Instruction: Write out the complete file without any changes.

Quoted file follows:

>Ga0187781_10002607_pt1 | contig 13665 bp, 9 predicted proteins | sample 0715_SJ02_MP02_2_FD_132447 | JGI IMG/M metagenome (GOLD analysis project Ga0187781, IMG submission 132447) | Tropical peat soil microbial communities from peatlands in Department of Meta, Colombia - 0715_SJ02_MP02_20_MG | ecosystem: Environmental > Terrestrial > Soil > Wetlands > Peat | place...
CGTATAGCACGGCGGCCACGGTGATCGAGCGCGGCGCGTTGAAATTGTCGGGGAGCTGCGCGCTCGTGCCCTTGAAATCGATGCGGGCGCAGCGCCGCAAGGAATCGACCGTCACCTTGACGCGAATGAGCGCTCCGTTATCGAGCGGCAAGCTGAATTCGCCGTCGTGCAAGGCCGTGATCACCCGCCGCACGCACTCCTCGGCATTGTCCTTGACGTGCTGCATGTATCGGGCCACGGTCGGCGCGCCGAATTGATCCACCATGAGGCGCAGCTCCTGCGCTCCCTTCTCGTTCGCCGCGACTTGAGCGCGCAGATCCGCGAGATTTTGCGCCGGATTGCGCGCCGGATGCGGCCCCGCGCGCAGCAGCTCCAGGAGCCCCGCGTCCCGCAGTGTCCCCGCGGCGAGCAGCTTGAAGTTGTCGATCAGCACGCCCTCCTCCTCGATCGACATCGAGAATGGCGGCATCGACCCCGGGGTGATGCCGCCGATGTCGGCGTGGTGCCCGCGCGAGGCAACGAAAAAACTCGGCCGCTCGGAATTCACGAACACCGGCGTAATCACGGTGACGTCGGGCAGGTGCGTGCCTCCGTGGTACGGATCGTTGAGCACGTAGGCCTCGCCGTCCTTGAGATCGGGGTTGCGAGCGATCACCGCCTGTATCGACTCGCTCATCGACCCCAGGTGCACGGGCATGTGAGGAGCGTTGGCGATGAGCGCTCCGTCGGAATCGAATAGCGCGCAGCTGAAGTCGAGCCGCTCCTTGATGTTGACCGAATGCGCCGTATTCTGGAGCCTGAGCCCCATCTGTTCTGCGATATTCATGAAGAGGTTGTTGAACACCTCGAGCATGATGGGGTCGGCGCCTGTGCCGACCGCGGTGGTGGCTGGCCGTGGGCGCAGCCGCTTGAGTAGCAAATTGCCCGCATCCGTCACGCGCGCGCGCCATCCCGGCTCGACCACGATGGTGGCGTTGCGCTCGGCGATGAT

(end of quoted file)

>Ga0187781_10002607_pt1 | contig 13665 bp, 9 predicted proteins | sample 0715_SJ02_MP02_2_FD_132447 | JGI IMG/M metagenome (GOLD analysis project Ga0187781, IMG submission 132447) | Tropical peat soil microbial communities from peatlands in Department of Meta, Colombia - 0715_SJ02_MP02_20_MG | ecosystem: Environmental > Terrestrial > Soil > Wetlands > Peat | place...
CGTATAGCACGGCGGCCACGGTGATCGAGCGCGGCGCGTTGAAATTGTCGGGGAGCTGCGCGCTCGTGCCCTTGAAATCGATGCGGGCGCAGCGCCGCAAGGAATCGACCGTCACCTTGACGCGAATGAGCGCTCCGTTATCGAGCGGCAAGCTGAATTCGCCGTCGTGCAAGGCCGTGATCACCCGCCGCACGCACTCCTCGGCATTGTCCTTGACGTGCTGCATGTATCGGGCCACGGTCGGCGCGCCGAATTGATCCACCATGAGGCGCAGCTCCTGCGCTCCCTTCTCGTTCGCCGCGACTTGAGCGCGCAGATCCGCGAGATTTTGCGCCGGATTGCGCGCCGGATGCGGCCCCGCGCGCAGCAGCTCCAGGAGCCCCGCGTCCCGCAGTGTCCCCGCGGCGAGCAGCTTGAAGTTGTCGATCAGCACGCCCTCCTCCTCGATCGACATCGAGAATGGCGGCATCGACCCCGGGGTGATGCCGCCGATGTCGGCGTGGTGCCCGCGCGAGGCAACGAAAAAACTCGGCCGCTCGGAATTCACGAACACCGGCGTAATCACGGTGACGTCGGGCAGGTGCGTGCCTCCGTGGTACGGATCGTTGAGCACGTAGGCCTCGCCGTCCTTGAGATCGGGGTTGCGAGCGATCACCGCCTGTATCGACTCGCTCATCGACCCCAGGTGCACGGGCATGTGAGGAGCGTTGGCGATGAGCGCTCCGTCGGAATCGAATAGCGCGCAGCTGAAGTCGAGCCGCTCCTTGATGTTGACCGAATGCGCCGTATTCTGGAGCCTGAGCCCCATCTGTTCTGCGATATTCATGAAGAGGTTGTTGAACACCTCGAGCATGATGGGGTCGGCGCCTGTGCCGACCGCGGTGGTGGCTGGCCGTGGGCGCAGCCGCTTGAGTAGCAAATTGCCCGCATCCGTCACGCGCGCGCGCCATCCCGGCTCGACCACGATGGTGGCGTTGCGCTCGGCGATGAT